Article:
EU could threaten to sanction washing machine trade helping Russia fix its army
The European Union could slap trade restrictions on countries helping Russia acquire washing machines and used cars to repair its battle-stricken fleet of tanks.
Officials monitoring trade flows to Moscow have noticed a significant uptake in the trade of consumer goods between the bloc and the Kremlin’s traditional allies in central Asia.
It is feared that the new routes, which have jumped up in activity between 60 and 80 per cent, are being used by Russia to circumvent the implementation of Western sanctions designed to cripple its war machine.
European capitals are discussing plans to hit countries involved in helping Moscow dodge the punitive measures with trade sanctions, according to a confidential paper seen by the Telegraph.
The proposal could see any country, business or individual, restricted from accessing the single market if evidence is discovered that proves they have re-exported banned goods to Russia.
“We should give a strong signal to persons and entities in third states,” according to the confidential paper.
“The provision of material support to Russia’s military and defence industrial base will have severe consequences regarding their access to the EU market.”
Many of the goods being shipped contain so-called “dual-use” technologies, which have both military and civilian applications, that are on a list of items prohibited for export to Russia.
Officials have noted that it is mainly washing machines, second-hand cars and cameras that are among the items leaving the EU for the likes of Kazakhstan, Kyrgyzstan and Uzbekistan.
It is feared many of the goods are being stripped down, and the semiconductors and other components being used to rebuild Russia’s tanks, armoured vehicles and surveillance drones that have been damaged in Ukraine.
“This is a huge problem,” a senior EU diplomatic source said. “A massive part of that sanction fabric is being undermined.”
The majority of shipments leaving the EU head to Belarus, via the land border with Lithuania, before being re-exported to central Asia.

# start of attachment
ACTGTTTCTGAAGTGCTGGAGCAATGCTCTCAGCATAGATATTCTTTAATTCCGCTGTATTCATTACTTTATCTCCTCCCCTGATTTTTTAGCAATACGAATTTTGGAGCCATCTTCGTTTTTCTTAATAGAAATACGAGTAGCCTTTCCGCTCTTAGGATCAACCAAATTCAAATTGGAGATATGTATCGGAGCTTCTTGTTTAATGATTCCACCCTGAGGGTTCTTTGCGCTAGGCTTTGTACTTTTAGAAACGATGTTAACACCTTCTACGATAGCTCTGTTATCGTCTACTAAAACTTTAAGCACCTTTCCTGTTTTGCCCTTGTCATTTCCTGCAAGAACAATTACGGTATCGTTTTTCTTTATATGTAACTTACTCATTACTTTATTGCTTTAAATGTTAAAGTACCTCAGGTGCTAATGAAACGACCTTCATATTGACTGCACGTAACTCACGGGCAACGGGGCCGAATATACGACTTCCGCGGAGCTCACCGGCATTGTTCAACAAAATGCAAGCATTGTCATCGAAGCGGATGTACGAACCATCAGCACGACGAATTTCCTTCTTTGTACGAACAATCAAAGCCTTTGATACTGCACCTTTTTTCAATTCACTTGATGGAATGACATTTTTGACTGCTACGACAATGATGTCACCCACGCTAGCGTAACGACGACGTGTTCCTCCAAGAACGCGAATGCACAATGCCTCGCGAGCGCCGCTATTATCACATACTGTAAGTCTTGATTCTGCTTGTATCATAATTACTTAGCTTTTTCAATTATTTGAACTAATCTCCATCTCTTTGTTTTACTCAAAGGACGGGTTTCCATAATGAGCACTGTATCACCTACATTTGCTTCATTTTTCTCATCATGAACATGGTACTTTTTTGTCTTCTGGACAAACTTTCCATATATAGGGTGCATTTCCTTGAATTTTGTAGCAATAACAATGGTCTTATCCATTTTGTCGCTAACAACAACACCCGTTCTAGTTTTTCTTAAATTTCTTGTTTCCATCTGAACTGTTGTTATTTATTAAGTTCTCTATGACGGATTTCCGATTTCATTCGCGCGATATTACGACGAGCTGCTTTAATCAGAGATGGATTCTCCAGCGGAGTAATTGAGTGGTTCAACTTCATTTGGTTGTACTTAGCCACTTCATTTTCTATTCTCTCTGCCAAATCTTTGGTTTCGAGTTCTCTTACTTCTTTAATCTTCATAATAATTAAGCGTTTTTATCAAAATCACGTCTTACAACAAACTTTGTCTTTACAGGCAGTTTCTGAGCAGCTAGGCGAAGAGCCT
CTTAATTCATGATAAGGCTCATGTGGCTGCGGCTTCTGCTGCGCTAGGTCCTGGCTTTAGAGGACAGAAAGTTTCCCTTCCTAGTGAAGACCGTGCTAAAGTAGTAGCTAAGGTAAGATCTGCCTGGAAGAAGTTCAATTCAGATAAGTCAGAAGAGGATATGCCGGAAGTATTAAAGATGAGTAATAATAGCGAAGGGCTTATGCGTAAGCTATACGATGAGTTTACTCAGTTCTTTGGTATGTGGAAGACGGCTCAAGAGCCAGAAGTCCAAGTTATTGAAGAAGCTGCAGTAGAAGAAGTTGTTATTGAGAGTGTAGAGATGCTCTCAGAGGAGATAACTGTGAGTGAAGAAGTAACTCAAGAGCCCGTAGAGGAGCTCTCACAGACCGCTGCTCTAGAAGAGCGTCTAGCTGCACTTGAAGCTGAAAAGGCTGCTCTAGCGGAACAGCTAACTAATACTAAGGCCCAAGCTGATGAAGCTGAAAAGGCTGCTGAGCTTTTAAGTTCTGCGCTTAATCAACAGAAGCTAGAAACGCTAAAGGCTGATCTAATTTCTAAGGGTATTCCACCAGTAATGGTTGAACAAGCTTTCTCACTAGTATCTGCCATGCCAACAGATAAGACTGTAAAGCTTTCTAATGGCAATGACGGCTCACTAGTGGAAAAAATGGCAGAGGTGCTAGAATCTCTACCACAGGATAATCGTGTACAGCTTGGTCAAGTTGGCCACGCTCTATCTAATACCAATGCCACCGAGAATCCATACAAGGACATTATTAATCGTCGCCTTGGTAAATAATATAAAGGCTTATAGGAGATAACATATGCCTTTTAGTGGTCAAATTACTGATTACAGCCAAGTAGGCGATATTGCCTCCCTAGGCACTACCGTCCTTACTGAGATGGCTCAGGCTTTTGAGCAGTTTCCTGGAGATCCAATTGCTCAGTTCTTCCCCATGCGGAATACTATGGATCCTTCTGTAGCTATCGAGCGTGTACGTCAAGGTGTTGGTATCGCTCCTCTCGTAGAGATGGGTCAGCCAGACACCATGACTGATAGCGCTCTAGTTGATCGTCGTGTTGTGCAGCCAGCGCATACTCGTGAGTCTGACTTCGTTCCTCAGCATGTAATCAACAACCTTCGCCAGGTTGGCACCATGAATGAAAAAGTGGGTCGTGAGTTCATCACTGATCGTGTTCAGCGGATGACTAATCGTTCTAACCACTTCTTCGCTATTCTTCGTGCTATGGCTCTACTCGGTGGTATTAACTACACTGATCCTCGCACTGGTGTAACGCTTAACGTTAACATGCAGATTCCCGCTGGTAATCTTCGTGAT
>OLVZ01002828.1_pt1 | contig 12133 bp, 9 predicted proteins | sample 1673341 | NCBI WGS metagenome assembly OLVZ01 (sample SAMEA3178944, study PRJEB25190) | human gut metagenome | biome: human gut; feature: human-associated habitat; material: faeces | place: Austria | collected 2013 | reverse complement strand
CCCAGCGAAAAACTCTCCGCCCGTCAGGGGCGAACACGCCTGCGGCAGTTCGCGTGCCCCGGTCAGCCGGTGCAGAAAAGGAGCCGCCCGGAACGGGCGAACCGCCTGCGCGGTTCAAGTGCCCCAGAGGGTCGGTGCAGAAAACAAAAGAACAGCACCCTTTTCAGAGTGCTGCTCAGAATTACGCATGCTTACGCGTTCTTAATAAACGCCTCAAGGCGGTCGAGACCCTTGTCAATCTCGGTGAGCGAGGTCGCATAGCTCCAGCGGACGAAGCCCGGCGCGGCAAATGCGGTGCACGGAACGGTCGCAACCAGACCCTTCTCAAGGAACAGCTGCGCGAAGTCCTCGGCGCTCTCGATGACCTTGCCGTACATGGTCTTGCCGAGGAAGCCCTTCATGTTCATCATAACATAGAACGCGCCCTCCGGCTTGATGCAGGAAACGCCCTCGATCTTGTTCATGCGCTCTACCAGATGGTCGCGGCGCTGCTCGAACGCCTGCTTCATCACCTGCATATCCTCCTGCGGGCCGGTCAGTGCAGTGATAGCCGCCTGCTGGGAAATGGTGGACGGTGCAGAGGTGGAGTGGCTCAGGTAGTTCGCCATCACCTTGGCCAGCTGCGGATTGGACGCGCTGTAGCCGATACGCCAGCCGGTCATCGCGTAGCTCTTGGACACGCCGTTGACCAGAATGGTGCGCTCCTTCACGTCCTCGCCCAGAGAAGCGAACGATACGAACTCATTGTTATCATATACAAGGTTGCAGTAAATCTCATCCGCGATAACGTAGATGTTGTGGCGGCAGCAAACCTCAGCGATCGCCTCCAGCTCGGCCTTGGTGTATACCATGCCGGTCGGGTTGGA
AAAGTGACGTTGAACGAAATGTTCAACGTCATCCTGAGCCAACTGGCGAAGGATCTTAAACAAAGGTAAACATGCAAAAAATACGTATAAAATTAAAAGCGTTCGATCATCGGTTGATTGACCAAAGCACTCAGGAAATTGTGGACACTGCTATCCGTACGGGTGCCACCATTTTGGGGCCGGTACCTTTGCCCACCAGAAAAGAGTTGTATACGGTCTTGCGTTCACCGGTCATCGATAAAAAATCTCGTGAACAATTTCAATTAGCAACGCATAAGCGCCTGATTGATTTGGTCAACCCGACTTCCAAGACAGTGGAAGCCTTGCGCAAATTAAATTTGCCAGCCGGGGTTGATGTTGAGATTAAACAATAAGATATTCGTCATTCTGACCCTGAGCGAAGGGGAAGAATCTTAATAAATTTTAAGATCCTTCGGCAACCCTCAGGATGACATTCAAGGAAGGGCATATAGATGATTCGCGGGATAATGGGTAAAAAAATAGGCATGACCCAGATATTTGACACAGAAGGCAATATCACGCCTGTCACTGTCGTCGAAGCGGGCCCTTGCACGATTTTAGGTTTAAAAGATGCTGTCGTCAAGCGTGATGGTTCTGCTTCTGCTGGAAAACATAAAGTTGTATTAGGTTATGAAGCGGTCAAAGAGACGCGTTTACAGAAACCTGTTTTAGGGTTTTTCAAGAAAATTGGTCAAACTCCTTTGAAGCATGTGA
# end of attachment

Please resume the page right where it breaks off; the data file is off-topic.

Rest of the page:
Officials are able to track the export declarations as far as the bloc’s external border before the shipments effectively disappear and are possibly moved into Russia.
The majority of the shipments leave the EU via the bloc's land border with Belarus.
Poland has shut the frontier in order to close the loophole, but the route between Lithuania and Minsk is still open.
In private talks, Vilnius has complained that 97 per cent of the trade through its border with Belarus has come from other member states.
The eastern capital is among 19 member states that have endorsed the plan to slap trade restrictions on countries assisting Moscow.
Under the plan, as well as widening sanctions on Russia's allies, the bloc would first seek diplomatic talks with central Asian countries to warn them of the consequences.
Kazakhstan, one of Moscow's closest partners in the region, has already promised to monitor goods that pass through the country.
Surge in trade
The country's trade with Russia surged last year as sanctions hindered Moscow's access to Western markets.
Kazak officials have promised to publish "real-time tracking of the entire chain of movement of goods from border to border".
"We understand all the risks of secondary sanctions, so we closely monitor our mutual trade with all partners," a Kazak official told the FT.
Turkey, Armenia and the UAE are also being carefully watched by G7 diplomats for potential help being offered to Russia's war machine.